Another improvement I still need to make is instead of just blindly running emacsclient to edit a message, I need to do two things:

  1. Check if emacs is already running and launch it if not.
  2. Check if you are running in a graphical environment and launch a text-mode editor if not.

Number 2 isn't terribly important on the mac unless you ssh in to the system. Otherwise you can pretty much always assume you've got a GUI.

Note there are a few issues with post.el that need to be worked out:

First, the 'check if message contained the string attach and ask user for attachment' functionality is broken. If this is triggered in a message, you get an error message when attempting to close the window with C-cC-c. It looks like the problem in post.el is here:

   ;; "13 occurences" instead of a number, 13.
  (let ((total-attach (string-to-int (how-many post-attachment-regexp))))
    ;; And this mess is just to catch the unlikely false alarm of
    ;; "attach" being in the signature, but not in the body.
    (if (> total-attach 0)
        (progn (post-goto-signature)
               (> total-attach (string-to-int (how-many

Specifically the call the string-to-int seems to actually get a number instead of a string so it bombs out. The fix is this patch to post.el:

Or you can disable the check for attachments in post.el:

(post-should-prompt-for-attachment (quote Never))

Second, the default underline display in Aquamacs is broken just as it is in XEmacs and all other Emacsen I've ever seen: the underline gets drawn through the characters instead of under them. Supposedly this is due to some font weirdness in X11, etc. Anyway, I changed the underline to a nice sunken box instead with this .emacs change:

(post-underline-face ((((class color) (background dark)) (:box (:line-width 1 :color "grey75" :style released-button)))))

Note that the default underline in Aquamacs in general has the same problem so I also added this:

(underline ((t (:box (:line-width 1 :color "grey75" :style released-button)))))

Third, emacs uses the tempfile name to determine whether to turn on post mode. This gets confused by two things:

  1. Even the latest post.el can't quite understand mutt-ng tempfile names. Regular mutt just uses the system name plus the pid plus a counter to construct the name. Mutt-ng adds several other numbers, presumably to make tempfile handling more secure. The lazy fix for this is the patch to muttlib.c above. The better fix would be to work with the post.el maintainer and fix the regex.
  2. If you are on a cable mode or dsl, you might have a system name like, i.e. your system name contains your ip address. The extra numbers break the post.el regex.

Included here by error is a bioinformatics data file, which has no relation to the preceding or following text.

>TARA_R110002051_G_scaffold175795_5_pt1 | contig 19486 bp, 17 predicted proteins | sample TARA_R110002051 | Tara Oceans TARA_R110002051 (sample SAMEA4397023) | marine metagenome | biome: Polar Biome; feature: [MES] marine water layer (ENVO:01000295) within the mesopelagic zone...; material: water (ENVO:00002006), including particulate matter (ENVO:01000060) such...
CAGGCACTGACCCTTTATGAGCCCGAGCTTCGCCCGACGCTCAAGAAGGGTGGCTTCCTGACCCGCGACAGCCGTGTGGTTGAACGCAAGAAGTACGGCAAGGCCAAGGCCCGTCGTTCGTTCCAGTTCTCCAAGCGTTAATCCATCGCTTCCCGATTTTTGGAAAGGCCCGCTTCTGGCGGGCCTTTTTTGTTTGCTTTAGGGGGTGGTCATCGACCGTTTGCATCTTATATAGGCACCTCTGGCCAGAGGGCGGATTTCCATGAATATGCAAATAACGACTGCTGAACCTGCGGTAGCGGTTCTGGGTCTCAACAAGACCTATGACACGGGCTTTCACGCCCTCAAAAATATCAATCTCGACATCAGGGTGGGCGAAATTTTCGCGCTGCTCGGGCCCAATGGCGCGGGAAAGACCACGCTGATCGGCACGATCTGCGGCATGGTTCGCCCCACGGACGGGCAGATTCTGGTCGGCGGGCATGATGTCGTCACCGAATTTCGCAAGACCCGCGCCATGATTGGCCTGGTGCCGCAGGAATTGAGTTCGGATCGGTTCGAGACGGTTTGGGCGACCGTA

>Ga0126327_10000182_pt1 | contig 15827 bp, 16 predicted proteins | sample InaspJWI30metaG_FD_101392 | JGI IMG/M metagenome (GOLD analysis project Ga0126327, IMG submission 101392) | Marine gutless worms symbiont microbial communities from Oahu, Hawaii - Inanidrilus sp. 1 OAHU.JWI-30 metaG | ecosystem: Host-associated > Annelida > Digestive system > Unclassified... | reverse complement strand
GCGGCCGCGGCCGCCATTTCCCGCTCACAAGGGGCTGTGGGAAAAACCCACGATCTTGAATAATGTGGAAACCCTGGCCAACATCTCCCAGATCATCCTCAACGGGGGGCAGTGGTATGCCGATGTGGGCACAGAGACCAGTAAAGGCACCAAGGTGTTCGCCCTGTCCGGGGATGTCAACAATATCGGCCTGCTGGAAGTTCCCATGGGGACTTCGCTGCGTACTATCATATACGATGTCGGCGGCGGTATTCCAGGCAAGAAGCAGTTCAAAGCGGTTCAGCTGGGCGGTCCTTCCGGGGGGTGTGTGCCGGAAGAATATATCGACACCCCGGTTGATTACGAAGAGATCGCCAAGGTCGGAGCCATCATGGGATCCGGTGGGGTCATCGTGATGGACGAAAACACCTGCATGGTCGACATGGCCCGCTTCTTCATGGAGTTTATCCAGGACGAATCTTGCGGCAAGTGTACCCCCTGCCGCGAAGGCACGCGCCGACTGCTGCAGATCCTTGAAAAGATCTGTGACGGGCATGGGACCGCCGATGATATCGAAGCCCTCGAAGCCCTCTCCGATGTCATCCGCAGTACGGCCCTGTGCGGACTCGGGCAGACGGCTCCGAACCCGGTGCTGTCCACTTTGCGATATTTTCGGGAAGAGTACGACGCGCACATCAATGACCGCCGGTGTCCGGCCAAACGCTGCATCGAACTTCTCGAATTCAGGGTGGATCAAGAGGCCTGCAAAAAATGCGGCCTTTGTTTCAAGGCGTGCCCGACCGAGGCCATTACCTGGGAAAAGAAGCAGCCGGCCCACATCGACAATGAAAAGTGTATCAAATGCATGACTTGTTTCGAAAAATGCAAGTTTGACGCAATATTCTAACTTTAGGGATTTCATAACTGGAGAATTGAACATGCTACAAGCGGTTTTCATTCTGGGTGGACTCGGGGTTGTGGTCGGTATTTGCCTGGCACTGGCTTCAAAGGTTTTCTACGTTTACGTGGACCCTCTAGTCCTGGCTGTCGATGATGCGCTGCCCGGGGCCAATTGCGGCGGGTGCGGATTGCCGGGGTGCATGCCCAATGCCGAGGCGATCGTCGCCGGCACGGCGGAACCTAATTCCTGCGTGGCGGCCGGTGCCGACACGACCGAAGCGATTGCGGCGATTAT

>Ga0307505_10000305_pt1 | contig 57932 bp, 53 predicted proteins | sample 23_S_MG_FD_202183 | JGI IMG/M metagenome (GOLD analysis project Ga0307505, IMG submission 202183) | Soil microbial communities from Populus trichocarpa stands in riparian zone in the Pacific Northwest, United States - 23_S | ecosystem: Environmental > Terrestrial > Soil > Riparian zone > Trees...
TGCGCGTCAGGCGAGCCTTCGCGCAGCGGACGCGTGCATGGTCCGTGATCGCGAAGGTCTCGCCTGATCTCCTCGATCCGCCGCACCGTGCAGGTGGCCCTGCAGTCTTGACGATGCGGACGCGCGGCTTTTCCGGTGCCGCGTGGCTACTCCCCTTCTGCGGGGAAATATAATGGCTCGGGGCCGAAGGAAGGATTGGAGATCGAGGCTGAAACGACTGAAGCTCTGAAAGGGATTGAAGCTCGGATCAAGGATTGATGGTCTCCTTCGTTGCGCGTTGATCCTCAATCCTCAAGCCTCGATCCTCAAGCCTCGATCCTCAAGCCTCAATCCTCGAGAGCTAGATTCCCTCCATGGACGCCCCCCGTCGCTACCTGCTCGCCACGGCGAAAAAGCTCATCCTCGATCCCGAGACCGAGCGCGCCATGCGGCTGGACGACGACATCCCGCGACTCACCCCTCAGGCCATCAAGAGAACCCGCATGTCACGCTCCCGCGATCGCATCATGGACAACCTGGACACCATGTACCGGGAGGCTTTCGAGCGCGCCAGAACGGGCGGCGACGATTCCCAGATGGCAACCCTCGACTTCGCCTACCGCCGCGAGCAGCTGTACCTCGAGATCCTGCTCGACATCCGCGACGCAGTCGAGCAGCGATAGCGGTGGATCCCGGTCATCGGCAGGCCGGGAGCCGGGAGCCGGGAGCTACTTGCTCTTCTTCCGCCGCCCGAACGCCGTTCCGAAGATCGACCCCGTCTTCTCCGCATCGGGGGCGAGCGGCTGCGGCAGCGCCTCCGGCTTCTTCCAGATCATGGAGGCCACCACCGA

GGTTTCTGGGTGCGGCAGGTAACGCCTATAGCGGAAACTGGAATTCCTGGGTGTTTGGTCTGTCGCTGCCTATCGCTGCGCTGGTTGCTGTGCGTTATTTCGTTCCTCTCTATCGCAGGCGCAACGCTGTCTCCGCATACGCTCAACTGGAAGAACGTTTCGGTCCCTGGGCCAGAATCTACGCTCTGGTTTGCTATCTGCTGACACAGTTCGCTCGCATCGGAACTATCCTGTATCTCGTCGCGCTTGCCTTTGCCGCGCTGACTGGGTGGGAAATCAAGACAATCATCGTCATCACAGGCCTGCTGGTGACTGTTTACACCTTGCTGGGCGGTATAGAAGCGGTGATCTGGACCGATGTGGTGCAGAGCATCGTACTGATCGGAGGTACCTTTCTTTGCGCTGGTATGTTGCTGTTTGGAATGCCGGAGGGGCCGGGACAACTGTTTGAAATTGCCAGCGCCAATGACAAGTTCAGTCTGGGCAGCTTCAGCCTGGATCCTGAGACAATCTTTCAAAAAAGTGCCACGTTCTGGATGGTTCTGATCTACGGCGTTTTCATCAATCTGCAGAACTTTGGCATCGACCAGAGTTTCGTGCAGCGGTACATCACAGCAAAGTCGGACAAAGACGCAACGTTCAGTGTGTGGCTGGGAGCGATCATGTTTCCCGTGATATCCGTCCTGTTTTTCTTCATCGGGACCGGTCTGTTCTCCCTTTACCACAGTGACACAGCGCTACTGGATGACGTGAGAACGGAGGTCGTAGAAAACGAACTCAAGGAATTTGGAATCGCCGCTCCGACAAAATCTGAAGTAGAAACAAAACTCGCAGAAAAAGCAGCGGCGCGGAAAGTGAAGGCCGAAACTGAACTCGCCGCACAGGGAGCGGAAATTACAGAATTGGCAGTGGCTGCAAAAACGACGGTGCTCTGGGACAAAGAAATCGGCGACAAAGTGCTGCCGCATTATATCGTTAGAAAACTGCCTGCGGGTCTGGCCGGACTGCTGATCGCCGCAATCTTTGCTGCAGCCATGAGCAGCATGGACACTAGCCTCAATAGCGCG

I fixed number two by forcing my system name to something sensible. I changed three items:

  1. Under system preferences->sharing, you can set the system name. Unfortunately this doesn't change the results of the hostname call and that is what mutt users.
  2. I created an /etc/rc.local and added one line: /bin/hostname sysname. This changes the hostname on boot. However I think it still might break when running on dhcp.
  3. Finally I also edited /etc/hostconfig and added the line HOSTNAME=sysname. That was suggested on the net, but its not clear if this mechanism still works in Mac OS 10.4.

Anyway after all that now my system name is always the same, and it doesn't confuse post.el.

Sending Mail

Mutt doesn't come with any mail transfer agent functionality. That is, it doesn't know how to actually send mail. Mutt assumes some other program on the system will take care of that little detail. This makes sense in the unix world because unix machines typically have an MTA like sendmail installed.

There are several options:

  1. Use the Postfix mailer that comes with Mac OS.

    • Seems like overkill if you just want to send mail from one program.
  2. Use muttng and link to the libesmtp library, which will give mutt the ability to send mail itself.

    • I couldn't get libesmtp or esmtp to build under Mac OS 10.4.
  3. Use a standalone outgoing MTA like esmtp, msmtp, or nullmailer

I had used libesmtp under Mac OS 10.3.9 but I couldn't get it built under 10.4. Thus I went looking for an alternative and found msmtp. Seems to offer similar features to esmtp, including various authentication and encryption options. This is important as I want to use mutt for my work mail and I have to authenticate with that server.

I built msmtp 1.4.4 with the standard configure & make & make install. Then I updated my .muttngrc to call it:

set sendmail="/usr/local/bin/msmtp"

I also needed to configure my ~/.mstmp with my mail server, username, and password. After that mutt was sending mail with no problems.